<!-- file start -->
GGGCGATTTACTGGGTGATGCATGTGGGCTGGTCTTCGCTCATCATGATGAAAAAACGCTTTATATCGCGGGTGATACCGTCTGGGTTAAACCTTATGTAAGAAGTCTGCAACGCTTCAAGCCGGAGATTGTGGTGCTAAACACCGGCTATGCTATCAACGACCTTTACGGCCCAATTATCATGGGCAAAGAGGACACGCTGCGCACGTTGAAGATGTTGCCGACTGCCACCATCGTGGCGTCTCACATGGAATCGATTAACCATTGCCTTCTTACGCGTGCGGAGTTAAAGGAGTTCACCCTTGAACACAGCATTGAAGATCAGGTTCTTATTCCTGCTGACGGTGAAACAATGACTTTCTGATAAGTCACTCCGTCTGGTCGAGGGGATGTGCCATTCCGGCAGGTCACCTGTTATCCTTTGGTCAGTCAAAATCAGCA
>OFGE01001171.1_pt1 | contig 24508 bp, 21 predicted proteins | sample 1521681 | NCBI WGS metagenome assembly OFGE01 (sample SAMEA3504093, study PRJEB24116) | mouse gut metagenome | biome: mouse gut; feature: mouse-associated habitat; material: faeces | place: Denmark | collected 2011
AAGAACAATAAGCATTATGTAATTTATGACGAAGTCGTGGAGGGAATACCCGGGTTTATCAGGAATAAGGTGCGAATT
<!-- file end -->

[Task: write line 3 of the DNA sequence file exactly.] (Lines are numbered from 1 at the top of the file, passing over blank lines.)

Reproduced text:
AAGAACAATAAGCATTATGTAATTTATGACGAAGTCGTGGAGGGAATACCCGGGTTTATCAGGAATAAGGTGCGAATT